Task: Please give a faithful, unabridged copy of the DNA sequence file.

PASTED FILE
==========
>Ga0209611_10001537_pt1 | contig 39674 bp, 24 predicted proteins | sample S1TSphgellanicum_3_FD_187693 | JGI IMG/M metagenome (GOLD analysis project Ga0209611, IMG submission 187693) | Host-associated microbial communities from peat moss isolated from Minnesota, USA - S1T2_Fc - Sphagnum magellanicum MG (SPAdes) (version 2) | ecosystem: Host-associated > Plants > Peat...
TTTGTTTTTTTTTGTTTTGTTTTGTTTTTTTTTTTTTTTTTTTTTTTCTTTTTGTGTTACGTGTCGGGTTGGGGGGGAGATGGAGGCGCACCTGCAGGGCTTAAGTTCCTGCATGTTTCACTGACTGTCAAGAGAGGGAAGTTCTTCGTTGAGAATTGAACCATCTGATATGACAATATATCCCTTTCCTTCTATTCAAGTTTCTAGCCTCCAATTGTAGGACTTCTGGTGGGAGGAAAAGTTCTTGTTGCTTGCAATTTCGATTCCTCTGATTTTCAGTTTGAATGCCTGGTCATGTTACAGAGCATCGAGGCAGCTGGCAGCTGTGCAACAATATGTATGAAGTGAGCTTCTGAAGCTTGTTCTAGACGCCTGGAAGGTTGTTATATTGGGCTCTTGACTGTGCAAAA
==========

>Ga0209611_10001537_pt1 | contig 39674 bp, 24 predicted proteins | sample S1TSphgellanicum_3_FD_187693 | JGI IMG/M metagenome (GOLD analysis project Ga0209611, IMG submission 187693) | Host-associated microbial communities from peat moss isolated from Minnesota, USA - S1T2_Fc - Sphagnum magellanicum MG (SPAdes) (version 2) | ecosystem: Host-associated > Plants > Peat...
TTTGTTTTTTTTTGTTTTGTTTTGTTTTTTTTTTTTTTTTTTTTTTTCTTTTTGTGTTACGTGTCGGGTTGGGGGGGAGATGGAGGCGCACCTGCAGGGCTTAAGTTCCTGCATGTTTCACTGACTGTCAAGAGAGGGAAGTTCTTCGTTGAGAATTGAACCATCTGATATGACAATATATCCCTTTCCTTCTATTCAAGTTTCTAGCCTCCAATTGTAGGACTTCTGGTGGGAGGAAAAGTTCTTGTTGCTTGCAATTTCGATTCCTCTGATTTTCAGTTTGAATGCCTGGTCATGTTACAGAGCATCGAGGCAGCTGGCAGCTGTGCAACAATATGTATGAAGTGAGCTTCTGAAGCTTGTTCTAGACGCCTGGAAGGTTGTTATATTGGGCTCTTGACTGTGCAAAA